For so many years of my adult life, I felt like a fake—a phony. I was one person when I stood at the front of the class in my yoga studio, guiding others toward their fullest expression, and a completely different person at home—stressed out, frustrated, and resentful toward myself for not living up to some arbitrary definition of "a good mom," as well as at my children and husband for "keeping me" from the freedom and fulfillment I craved.
I felt like I was not living an authentic life. I was a mommy zombie most days, just going through the motions. And I did everything to numb the pain—I shopped, I drank, I smoked pot, I planned exotic vacations, I fantasized about running away, and I spent an inordinate amount of money on all kinds of healers, therapists, and retreats, hoping they'd actually make me feel better.
My avoidance techniques took away the pain for a short time, but it always returned. The truth was, I pretty much hated my life because deep down, I hated myself.
When the shit finally hit the fan (as it inevitably does in midlife when we are not living our truth) and my husband of a decade asked for a divorce, I was faced with overwhelming fear about my future as a single, 40-year-old mother of three. How would I support myself? Would I ever find love again? How was I going to survive as a single mom?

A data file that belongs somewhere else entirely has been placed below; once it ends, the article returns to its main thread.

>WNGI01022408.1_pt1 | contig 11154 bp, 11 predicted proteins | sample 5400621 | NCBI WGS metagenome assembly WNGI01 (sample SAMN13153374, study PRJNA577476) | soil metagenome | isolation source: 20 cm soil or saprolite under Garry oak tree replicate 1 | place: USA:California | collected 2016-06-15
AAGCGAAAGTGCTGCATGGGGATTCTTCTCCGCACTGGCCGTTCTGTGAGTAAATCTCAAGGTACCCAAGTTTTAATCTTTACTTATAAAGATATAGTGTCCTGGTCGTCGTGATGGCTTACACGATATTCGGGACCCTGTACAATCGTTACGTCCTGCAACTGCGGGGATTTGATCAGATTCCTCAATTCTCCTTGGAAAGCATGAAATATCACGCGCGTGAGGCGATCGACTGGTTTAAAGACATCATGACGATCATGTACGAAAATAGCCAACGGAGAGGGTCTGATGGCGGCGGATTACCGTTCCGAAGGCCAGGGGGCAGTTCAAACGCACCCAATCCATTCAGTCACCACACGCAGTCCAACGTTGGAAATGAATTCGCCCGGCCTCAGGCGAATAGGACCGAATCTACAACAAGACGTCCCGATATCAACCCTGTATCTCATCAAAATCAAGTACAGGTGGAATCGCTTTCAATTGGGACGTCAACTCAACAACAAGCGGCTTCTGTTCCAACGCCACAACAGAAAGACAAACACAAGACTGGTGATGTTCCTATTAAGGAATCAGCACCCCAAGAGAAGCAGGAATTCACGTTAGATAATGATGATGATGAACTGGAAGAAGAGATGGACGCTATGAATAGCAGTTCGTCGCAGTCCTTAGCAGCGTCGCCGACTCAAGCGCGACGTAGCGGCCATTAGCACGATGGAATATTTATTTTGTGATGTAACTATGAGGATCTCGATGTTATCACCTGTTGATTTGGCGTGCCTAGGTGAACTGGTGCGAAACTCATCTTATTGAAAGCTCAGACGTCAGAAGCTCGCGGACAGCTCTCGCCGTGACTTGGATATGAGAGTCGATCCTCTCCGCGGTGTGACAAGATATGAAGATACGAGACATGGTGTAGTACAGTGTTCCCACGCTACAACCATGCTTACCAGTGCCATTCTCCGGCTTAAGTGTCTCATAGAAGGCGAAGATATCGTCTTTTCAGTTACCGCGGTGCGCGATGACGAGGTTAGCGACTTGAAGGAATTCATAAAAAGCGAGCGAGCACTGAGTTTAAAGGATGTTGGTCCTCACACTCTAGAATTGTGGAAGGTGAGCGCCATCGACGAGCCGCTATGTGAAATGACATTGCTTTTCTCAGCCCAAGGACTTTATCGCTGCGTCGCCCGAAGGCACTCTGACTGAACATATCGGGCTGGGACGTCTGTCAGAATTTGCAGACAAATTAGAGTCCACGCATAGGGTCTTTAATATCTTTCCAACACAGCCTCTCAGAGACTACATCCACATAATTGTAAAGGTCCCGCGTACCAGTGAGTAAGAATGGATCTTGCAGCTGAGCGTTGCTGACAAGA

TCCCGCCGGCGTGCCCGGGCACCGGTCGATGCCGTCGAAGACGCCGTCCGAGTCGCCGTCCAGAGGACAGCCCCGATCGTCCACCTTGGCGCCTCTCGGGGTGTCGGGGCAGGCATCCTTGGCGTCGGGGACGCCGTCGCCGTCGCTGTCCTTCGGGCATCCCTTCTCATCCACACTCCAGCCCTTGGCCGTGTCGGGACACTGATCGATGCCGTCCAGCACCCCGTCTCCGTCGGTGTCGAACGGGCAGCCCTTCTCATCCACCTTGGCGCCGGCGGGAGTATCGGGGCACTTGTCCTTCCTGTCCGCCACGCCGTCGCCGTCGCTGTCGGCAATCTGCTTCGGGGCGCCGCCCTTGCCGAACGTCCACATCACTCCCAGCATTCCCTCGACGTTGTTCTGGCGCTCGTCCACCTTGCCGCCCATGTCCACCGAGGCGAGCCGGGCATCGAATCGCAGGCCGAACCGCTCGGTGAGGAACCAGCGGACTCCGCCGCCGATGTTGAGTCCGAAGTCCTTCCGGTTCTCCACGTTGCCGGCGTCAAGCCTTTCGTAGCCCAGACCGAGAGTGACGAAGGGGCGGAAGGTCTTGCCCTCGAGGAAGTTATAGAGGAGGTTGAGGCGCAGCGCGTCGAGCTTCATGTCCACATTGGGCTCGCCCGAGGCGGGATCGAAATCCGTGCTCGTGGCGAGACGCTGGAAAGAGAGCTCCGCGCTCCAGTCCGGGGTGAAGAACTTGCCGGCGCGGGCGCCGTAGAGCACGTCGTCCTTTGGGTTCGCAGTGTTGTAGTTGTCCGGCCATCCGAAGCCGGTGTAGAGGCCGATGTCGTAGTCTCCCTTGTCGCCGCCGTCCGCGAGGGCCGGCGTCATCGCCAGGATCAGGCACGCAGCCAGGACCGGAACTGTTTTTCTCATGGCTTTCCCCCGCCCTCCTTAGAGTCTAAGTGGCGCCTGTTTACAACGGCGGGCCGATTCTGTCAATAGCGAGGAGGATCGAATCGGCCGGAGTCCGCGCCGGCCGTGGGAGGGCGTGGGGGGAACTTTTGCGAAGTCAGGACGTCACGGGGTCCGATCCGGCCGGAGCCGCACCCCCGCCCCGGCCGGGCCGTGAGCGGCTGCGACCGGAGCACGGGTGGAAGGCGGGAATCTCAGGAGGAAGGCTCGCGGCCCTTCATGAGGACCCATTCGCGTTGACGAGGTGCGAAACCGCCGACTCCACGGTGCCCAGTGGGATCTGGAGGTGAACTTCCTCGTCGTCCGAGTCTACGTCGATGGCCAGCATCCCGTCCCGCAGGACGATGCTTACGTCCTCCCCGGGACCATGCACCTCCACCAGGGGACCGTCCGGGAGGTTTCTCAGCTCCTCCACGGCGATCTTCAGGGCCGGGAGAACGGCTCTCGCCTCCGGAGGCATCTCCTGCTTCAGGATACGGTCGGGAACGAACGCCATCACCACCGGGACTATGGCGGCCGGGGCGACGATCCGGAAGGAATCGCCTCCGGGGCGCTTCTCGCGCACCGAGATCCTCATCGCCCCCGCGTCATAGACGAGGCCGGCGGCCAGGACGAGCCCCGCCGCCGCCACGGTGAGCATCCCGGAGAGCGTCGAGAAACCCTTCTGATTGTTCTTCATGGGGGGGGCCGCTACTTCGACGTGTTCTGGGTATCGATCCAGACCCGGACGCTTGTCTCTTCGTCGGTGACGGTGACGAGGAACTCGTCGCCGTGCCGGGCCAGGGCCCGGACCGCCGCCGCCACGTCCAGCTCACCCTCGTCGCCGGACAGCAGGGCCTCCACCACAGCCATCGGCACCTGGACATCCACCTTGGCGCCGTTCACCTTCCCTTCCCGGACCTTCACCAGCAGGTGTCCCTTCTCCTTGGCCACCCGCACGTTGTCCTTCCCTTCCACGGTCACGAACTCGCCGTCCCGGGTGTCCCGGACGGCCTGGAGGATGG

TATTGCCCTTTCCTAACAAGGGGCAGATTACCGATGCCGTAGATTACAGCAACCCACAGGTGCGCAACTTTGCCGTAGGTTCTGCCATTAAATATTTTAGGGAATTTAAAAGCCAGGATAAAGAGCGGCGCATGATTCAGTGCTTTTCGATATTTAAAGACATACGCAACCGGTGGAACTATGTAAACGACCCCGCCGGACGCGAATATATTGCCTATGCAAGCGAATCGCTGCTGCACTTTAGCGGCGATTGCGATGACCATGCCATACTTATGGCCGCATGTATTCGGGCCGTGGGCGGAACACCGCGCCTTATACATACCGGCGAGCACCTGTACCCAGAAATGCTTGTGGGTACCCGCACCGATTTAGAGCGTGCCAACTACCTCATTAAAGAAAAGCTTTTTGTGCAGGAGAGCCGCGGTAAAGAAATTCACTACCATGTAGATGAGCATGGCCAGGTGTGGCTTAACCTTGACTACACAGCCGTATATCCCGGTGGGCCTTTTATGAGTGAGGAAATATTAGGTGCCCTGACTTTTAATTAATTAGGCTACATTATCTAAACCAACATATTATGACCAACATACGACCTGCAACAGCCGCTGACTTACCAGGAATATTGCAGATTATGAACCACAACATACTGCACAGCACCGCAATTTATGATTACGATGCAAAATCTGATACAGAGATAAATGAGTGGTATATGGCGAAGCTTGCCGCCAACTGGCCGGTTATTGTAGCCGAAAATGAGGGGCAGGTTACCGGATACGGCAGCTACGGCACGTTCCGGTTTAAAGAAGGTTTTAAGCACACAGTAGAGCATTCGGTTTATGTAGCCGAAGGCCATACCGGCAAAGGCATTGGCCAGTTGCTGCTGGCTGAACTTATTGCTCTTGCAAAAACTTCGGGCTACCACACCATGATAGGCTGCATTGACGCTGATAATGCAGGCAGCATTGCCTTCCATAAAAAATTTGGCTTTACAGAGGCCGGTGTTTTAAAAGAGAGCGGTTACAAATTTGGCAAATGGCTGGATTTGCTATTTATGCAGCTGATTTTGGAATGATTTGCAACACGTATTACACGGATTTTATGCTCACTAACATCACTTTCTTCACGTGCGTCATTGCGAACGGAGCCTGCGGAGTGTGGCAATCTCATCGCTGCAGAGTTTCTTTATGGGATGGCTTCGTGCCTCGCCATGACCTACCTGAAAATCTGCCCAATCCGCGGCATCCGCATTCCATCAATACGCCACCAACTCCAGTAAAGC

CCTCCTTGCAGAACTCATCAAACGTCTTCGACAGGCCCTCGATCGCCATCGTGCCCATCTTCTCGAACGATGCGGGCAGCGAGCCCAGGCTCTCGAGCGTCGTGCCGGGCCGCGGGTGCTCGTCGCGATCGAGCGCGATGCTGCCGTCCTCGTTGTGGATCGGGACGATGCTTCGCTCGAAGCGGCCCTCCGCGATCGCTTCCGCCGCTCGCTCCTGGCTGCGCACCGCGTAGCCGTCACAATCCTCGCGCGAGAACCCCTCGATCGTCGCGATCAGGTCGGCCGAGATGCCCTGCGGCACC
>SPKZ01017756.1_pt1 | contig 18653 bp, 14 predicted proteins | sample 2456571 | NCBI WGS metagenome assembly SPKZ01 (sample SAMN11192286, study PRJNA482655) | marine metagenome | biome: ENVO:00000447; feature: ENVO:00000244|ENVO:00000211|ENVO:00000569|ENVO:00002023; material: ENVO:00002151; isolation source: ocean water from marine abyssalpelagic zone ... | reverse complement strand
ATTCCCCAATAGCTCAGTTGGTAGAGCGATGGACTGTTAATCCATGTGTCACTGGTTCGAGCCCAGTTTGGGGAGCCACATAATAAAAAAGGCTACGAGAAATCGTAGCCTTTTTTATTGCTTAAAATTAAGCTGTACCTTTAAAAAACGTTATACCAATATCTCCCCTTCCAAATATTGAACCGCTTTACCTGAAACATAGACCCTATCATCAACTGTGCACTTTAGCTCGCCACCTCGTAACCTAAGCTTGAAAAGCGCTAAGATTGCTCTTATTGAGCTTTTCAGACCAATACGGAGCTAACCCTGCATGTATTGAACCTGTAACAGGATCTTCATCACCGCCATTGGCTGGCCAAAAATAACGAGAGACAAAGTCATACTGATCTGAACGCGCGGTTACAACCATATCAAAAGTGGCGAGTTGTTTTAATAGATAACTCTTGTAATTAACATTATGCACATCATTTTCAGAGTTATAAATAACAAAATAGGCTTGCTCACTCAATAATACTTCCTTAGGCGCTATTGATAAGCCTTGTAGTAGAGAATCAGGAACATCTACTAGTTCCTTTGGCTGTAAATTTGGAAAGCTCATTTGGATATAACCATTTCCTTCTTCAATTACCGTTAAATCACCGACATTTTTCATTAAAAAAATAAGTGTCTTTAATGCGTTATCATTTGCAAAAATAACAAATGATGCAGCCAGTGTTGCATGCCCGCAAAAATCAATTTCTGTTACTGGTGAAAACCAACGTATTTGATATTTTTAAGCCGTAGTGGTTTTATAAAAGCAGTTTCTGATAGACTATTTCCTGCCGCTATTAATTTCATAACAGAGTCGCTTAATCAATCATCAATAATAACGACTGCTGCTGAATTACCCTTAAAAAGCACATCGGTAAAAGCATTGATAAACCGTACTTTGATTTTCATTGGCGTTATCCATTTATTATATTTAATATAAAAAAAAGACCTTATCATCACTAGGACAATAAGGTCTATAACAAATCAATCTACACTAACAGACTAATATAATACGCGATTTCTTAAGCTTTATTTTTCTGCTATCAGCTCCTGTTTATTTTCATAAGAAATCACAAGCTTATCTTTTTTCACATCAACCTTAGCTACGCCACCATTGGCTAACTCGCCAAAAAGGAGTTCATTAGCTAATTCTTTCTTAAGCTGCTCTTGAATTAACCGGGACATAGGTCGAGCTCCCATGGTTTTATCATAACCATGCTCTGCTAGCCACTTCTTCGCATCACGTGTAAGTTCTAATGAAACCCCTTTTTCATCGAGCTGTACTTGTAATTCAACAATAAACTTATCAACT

I fell apart. And eventually, I found enough clarity to see that I had two choices: to live as a victim of my circumstances, spend my life running from pain, and put my energy into finding another "secure" situation that would deprive me of oxygen, or to truly step into the messiness that I had made of my life and embrace the most important—and terrifying—journey. That journey was moving from a fear-based mindset to a love-based mindset and becoming responsible for my own happiness and well-being.
I knew that I was capable of peace, happiness, contentedness. We all are. I felt those things after taking a yoga class or spending time in nature. I felt those things emanating from my students as they left my yoga or meditation classes. It's expressed as a transcendent aura of clarity and strength.
My impending divorce became a revelatory experience for me. It showed me that the freedom I'd craved—and blamed my family for keeping from me—wasn't something I would find if I abandoned my life, my responsibilities, and traveled the world. The potential for that freedom had existed within me all the while. It was, in fact, my unwillingness to relinquish control that kept me in a prison of fear.